For those who are counselors, pastors, or have gone through any kind of Christian leadership training, you may have come across any number of formal or informal articles about diagnosing people from the Bible with mental illness disorders. We see Job as depressed, Peter as anxious, or Saul as bipolar or schizophrenic. Some go blasphemous by diagnosing God as antisocial or narcissistic.
As a Christian, I have never felt comfortable with this. But from a professional standpoint, this is wrong on several levels. Here is why:
No Consent Given
The first rule of counseling is that you must be given consent to diagnose someone. We do not get to label people with a very formal diagnosis without their written and expressed permission. As mental health professionals, there is life impacting power in what we do.
It is generally understood that giving a diagnosis to someone changes a person’s response to themselves and must be followed up with proper clinical care. Some clients being diagnosed will fully change the way they act and behave based on our clinical formulation and recommendation. I’ve had clients transfer from another counseling agency that was told because of their personality disorder they’d never work again and they simply accepted it without seeing if there was more they could do. Others have lost custody of their children in court due to specific diagnoses.
So to diagnose someone without permission is not only unprofessional, its unethical and immoral.
No Differential Diagnosis
The standards in our profession require a review of medical, social, familial, and psychiatric history and records and a complete examination of mental status. Often collateral information from family members, primary care physicians, or individuals who know the person well is included, with permission from the patient.
We understand the person as a whole, knowing that someone having diabetes may lead to depressive symptoms, a traumatic brain injury could be an understanding of why they are anxiety and go into rages that feel like they blackout, or substance misuse that looks like someone is manic but is not the case.
The way I explain it to clients is when someone is vomiting, a doctor gives them anti-nausea medication. But the reason for nausea can be a wide range of things that are important to differentiate because it changes how you treat them. If they are anxious, you do counseling and psychiatric medication. If they have the flu, you give them medicine and rest. If they are pregnant, you connect them with an OBGYN. But it all looks like vomiting and without asking the person direct questions, you won’t know.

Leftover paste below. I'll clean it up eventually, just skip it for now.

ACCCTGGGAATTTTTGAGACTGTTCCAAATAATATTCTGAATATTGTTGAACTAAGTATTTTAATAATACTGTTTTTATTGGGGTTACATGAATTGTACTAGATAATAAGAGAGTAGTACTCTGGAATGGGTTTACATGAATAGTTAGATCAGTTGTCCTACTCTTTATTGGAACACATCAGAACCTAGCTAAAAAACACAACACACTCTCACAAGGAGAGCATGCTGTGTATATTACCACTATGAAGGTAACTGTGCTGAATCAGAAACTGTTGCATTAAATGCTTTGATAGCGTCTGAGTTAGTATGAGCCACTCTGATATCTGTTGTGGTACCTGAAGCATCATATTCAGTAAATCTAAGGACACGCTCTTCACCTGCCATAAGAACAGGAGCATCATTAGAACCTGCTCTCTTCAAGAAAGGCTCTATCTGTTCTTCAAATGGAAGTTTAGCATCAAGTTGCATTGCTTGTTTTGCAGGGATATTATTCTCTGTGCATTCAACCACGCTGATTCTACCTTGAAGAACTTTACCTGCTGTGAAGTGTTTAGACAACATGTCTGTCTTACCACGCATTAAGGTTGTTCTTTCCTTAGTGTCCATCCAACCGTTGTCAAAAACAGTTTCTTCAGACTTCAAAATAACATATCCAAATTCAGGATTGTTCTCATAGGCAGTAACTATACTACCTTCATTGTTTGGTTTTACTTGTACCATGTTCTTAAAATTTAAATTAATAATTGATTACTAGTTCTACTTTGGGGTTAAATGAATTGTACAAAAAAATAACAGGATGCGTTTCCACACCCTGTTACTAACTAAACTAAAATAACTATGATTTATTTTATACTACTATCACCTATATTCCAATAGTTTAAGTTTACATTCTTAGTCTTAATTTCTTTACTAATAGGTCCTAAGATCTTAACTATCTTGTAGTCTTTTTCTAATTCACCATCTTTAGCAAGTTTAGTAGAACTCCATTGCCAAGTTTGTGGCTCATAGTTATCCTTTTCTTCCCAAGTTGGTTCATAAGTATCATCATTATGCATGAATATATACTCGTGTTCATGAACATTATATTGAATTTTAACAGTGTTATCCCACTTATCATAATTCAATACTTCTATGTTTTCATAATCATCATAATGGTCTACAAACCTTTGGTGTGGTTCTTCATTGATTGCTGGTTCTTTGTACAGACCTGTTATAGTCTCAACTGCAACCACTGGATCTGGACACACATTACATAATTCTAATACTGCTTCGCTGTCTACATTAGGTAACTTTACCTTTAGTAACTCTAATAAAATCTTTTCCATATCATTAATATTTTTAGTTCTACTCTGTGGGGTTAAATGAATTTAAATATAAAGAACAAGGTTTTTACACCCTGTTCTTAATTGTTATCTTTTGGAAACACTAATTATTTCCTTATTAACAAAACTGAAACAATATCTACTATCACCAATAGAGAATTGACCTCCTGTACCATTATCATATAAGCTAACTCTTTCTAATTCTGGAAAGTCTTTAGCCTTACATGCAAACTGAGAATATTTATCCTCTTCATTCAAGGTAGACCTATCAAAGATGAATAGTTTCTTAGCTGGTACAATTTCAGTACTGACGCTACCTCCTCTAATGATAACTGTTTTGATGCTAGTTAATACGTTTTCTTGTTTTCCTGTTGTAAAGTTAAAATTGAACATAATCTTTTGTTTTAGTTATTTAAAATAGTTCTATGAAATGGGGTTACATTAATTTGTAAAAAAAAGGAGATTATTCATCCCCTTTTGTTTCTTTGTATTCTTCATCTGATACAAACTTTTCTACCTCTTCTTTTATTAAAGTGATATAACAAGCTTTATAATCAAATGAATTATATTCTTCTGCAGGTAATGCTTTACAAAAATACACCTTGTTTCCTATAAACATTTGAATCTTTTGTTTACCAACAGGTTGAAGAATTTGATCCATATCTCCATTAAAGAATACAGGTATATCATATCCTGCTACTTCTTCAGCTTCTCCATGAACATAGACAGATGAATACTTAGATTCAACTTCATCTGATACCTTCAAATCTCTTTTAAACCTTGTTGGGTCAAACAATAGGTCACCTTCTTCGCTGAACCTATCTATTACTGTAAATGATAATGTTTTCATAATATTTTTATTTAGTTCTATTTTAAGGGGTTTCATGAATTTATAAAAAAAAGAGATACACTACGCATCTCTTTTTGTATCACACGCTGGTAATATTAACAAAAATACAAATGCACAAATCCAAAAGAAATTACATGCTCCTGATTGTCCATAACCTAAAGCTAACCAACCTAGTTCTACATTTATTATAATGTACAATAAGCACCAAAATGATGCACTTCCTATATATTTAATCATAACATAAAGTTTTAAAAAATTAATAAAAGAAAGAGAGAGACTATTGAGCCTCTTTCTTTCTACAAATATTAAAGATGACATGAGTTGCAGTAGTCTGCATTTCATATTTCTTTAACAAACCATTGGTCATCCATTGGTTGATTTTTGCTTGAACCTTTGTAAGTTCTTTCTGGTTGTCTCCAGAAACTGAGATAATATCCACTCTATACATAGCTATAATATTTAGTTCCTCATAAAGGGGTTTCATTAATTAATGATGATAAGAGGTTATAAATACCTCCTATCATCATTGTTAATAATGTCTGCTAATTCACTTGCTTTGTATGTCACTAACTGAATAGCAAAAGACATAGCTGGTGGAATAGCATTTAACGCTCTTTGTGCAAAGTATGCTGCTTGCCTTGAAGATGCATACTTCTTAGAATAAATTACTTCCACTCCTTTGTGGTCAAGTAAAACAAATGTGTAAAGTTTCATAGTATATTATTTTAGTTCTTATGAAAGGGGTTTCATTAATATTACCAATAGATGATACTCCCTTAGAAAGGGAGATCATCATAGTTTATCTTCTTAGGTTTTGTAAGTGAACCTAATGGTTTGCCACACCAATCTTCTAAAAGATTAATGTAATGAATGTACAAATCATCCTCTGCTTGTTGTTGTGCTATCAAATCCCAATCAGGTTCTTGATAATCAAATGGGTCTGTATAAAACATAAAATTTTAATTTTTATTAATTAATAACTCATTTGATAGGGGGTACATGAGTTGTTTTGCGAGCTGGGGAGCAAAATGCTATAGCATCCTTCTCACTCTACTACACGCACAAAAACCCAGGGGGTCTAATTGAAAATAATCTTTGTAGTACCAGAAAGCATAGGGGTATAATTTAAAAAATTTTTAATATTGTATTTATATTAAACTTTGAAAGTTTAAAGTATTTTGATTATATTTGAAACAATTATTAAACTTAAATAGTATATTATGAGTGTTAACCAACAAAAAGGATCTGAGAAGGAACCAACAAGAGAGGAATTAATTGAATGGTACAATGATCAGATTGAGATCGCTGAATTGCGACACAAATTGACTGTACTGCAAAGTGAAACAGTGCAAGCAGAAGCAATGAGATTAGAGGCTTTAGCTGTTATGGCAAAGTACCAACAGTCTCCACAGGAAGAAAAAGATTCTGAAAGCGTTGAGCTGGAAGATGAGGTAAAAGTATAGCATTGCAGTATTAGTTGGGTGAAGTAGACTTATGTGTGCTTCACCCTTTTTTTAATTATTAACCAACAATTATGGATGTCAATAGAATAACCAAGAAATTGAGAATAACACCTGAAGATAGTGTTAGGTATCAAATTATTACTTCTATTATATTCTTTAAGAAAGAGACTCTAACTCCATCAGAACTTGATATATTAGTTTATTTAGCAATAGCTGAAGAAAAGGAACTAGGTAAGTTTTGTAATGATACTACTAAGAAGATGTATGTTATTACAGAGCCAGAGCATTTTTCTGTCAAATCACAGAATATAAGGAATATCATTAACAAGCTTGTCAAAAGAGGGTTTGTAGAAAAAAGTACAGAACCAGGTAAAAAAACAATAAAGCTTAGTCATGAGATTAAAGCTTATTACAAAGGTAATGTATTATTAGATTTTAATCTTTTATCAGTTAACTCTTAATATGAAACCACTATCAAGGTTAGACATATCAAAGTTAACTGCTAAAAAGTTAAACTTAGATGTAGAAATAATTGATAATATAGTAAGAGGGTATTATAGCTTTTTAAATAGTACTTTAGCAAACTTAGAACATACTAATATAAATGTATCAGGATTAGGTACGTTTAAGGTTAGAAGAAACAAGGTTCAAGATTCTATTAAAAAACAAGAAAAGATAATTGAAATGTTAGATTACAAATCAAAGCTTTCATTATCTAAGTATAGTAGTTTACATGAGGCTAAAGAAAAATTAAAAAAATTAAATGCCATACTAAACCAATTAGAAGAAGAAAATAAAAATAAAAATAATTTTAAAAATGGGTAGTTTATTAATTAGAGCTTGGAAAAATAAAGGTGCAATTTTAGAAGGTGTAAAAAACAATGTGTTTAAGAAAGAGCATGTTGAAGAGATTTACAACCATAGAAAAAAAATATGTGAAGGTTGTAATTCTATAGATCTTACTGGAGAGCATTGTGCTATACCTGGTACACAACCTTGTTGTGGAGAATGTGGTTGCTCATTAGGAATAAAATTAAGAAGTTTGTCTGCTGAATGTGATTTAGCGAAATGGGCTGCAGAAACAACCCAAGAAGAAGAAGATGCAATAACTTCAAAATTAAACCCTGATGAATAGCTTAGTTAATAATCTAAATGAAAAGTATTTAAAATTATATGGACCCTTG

Per the American Psychiatric Association, here is the definition of the Goldwater Rule:
On occasion psychiatrists are asked for an opinion about an individual who is in the light of public attention or who has disclosed information about himself/herself through public media. In such circumstances, a psychiatrist may share with the public his or her expertise about psychiatric issues in general. However, it is unethical for a psychiatrist to offer a professional opinion unless he or she has conducted an examination and has been granted proper authorization for such a statement.
In 2018, they reiterate this and then note how it becomes armchair psychiatry, stating “Armchair psychiatry or the use of psychiatry as a political tool is the misuse of psychiatry and is unacceptable and unethical.” But the point that is most important from a professional standpoint is this: “Doing otherwise undermines the credibility and integrity of the profession and the physician-patient relationship.”
We see this with several professionals diagnosis one Bible character with something and then another with a different diagnosis, even though they are given the same information. This discredits the industry significantly. Ultimately, this can have significant ethical and legal ramifications. Therefore you should not do it.
One component to counseling that is often forgotten is the cultural context. We need to factor one’s culture into our diagnosis. When I talk with a client, I have my own perception of them, but only through my own experiences. They may not see symptoms with the same lens that I do and that’s important because it changes the diagnosis.
Native Americans use substances for spiritual practices that white Americans would say is substance misuse but would not be true for them. Black men and women are disproportionally diagnosed with anxiety and depression though with a cultural lens would not meet this criteria as what we would see as symptoms are simply ways of communicating and expressing ones self in a healthy manner.
So us trying to not only understand someone from a different continent, but also with a time gap of several millennia, and having to translate the language several times is simply irresponsible.
A Diagnosis Is A Snapshot, Not A Definition
You must understand that when we diagnose someone, we are not looking at their collective lives. Here are some durations of symptoms for diagnoses that must be met, any less time and we cannot give the diagnosis:
- Major Depressive Disorder: 2 week period per episode
- PTSD: 1 month
- Generalized Anxiety Disorder: 6 months
- Substance Use Disorders: Only in last 12 months.
When we see people diagnose Bible characters, they do not know any of this. They take one verse and generalize it to their life or they take one verse which could be months or years apart from another verse and throw them together to justify trying to label someone.
There is no debate with this, it is wrong, even from an educational standpoint to teach others. We must do better and not trivialize or profession or desecrate God’s holy word with our own personal agendas. I’d love to hear your thoughts in the comments below.